New signalling system for North-South Line to commence on 29 May

From next week (week commencing 29 May 2017), system-level performance checks on the new signalling system for the North-South Line (NSL) will be carried out on weekdays. The intensive weekday runs follow the Sunday checks done since 16 April 2017, and will allow SMRT and the Land Transport Authority (LTA) to carry out continuous checks on the new signalling system.

 

Engineers from SMRT, LTA and Thales, the supplier of the signalling system, have been monitoring the performance of the signalling system closely since NSL trains began serving passengers using the new signalling system in late March. Engineers continue to rectify teething issues. These include achieving higher accuracy of train and station door alignment, better coordination between closure of train and station doors, familiarising train captains with operating the new system in inclement weather and allowing maintenance teams to troubleshoot and rectify faults with the new system.

The weekday system-level performance checks will allow the system engineers to further fine-tune and improve the operational performance of the system. These checks on the NSL – Singapore’s oldest MRT line – will furnish engineers and maintenance staff with data on the performance of the new signalling system, with the number of trains deployed on the NSL and the interval between each train varying from peak and non-peak hours. Such data will be assessed closely as part of rigorous checks before the system is declared fully capable of eventually supporting train operations at intervals of as short as 100 seconds between each train.

During the weekday system checks, the new signalling system may continue to encounter some glitches as it settles in to full-load operations. Commuters on the NSL could experience instances of train and platform doors not opening or closing promptly, trains held at stations slightly longer than usual, or trains stopping momentarily between stations. In earlier trials which took place during the last hour of passenger service, and during Sunday trials, the safety system stopped trains momentarily so that engineering staff could address signal glitches. The new Communications-Based Train Control signalling system is designed with this safety feature which ensures trains will be kept at a proper distance from one another at all times. Such situations are not safety critical and SMRT, LTA and Thales will have more engineers on standby to respond quickly to situations that may arise. More station staff will also be on hand to assist commuters.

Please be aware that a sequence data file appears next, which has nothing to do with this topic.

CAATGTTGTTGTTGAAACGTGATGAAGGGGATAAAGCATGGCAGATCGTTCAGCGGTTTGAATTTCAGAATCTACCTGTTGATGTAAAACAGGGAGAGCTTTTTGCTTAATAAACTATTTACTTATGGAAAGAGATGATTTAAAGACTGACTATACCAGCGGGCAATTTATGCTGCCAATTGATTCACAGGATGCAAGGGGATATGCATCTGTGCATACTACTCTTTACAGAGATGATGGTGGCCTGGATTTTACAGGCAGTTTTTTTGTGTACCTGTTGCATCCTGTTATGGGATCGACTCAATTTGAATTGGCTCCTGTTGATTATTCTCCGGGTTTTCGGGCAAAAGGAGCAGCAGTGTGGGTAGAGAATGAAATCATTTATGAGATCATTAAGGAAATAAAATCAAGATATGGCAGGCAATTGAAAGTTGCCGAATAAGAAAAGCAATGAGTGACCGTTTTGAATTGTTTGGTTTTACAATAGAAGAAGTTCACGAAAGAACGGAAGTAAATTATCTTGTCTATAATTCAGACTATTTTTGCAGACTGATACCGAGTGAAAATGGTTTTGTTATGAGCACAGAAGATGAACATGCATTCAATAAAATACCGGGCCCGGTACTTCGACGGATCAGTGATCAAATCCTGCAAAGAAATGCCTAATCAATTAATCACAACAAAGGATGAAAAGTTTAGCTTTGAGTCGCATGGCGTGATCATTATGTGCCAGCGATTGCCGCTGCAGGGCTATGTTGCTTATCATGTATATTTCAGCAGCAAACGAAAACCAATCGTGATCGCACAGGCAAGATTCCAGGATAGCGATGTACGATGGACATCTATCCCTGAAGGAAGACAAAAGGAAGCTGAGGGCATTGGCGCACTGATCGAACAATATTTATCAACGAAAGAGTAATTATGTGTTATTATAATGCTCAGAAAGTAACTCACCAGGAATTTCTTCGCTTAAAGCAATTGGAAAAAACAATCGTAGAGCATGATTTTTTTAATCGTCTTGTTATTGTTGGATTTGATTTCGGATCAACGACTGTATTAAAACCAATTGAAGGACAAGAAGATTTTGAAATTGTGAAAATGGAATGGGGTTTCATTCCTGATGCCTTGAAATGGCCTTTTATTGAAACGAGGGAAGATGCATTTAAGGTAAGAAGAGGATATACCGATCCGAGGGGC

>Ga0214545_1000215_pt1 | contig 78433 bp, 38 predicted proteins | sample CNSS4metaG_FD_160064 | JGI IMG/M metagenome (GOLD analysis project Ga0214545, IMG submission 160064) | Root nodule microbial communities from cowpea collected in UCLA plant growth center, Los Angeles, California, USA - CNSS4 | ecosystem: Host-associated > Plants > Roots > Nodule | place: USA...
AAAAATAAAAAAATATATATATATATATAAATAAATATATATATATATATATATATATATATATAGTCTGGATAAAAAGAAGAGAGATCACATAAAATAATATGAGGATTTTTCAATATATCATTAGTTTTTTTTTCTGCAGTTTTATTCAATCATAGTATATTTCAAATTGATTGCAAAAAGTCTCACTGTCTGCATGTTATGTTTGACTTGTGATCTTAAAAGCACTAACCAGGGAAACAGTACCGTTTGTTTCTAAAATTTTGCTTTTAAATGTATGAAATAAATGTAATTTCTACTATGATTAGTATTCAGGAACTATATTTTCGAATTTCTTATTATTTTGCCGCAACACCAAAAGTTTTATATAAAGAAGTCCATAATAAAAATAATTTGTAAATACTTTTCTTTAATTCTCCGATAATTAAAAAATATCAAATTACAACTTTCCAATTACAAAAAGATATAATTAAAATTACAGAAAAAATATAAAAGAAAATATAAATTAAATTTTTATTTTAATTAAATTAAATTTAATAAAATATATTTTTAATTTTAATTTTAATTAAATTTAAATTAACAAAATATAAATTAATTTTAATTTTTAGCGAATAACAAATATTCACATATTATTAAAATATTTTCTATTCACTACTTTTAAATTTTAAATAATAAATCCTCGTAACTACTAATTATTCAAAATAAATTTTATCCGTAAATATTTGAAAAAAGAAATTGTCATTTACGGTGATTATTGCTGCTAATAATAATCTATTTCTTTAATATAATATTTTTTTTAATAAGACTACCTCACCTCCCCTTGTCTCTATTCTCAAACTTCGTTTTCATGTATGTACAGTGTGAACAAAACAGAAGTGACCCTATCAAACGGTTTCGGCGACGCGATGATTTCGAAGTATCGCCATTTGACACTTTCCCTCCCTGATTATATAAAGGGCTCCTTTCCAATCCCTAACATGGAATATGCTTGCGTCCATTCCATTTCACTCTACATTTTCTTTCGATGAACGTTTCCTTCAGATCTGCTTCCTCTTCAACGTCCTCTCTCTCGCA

These weekday system checks have been planned to commence during the June holidays to minimise commuter inconvenience. However, those travelling on the NSL are still advised to cater for additional travelling time.

Mr Alvin Kek, SMRT Senior Vice President for Rail Operations (NSEWL), said: “While we look forward to operating trains on the new signalling system, the all-day performance checks are part and parcel of working out teething issues that may arise when a new signalling system is introduced to a train network. Our engineers, operations controllers, and trains and stations operations staff have been working with LTA and Thales for the past two months to ensure that the checks on the new signalling system are carried out under close monitoring, and to ensure that all incidents are quickly resolved. We continue to ask for commuters’ patience and cooperation as we work round the clock to settle the system in as quickly as possible.”

Commuters can refer to SMRT’s Facebook and Twitter feed, as well as the SMRT Connect and MyTransport travel apps for service updates.

SMRT Staff Commended at Singapore Tourism Awards

Delivering a world-class transport service that is safe, reliable and customer-centric is at the heart of what we do.

Senior Station Manager Katijah Bte Sarbu won the Best Customer Service for Transport award at the Singapore Tourism Awards 2017. This was SMRT Corporation’s fourth consecutive win in the category.


Katijah receiving the award from Mr S Iswaran, Minister for Trade and Industry (Industry) (centre) and Mr Lionel Yeo, Chief Executive, Singapore Tourism Board (left).

Katijah has been with SMRT Trains for 32 years. “I love to interact with people. This job allows me to meet people from all walks of life. Through conversations with my passengers, I get to learn something more about them. After some time, it feels like I am meeting up with old friends. We even talk about where to find good food and how each other’s family is doing.” Now stationed at Paya Lebar, she is responsible for the station’s daily operations. She shared that she always tells herself to perform her job to the best of her ability. “As long as my passengers are happy, I am happy.”

She said she is motivated by people featured in the media who had either won service-related awards or had their extraordinary acts published. “These stories help me to identify the different approach that may help me in assisting my passengers in a different way.” When asked to share advice with new joiners, she said it was important to be calm and empathetic. “Always listen attentively to passengers, in order to come up with the right solution to help them. Be objective instead of being too emotional as this will affect decision making. Be open-minded and do not be afraid of challenges.”

Katijah added that she went through a difficult period when her son passed away due to an illness last year. “I hope that this award will motivate and inspire my two other children. No matter how difficult the situation is, nothing is impossible if we put our hearts into it.”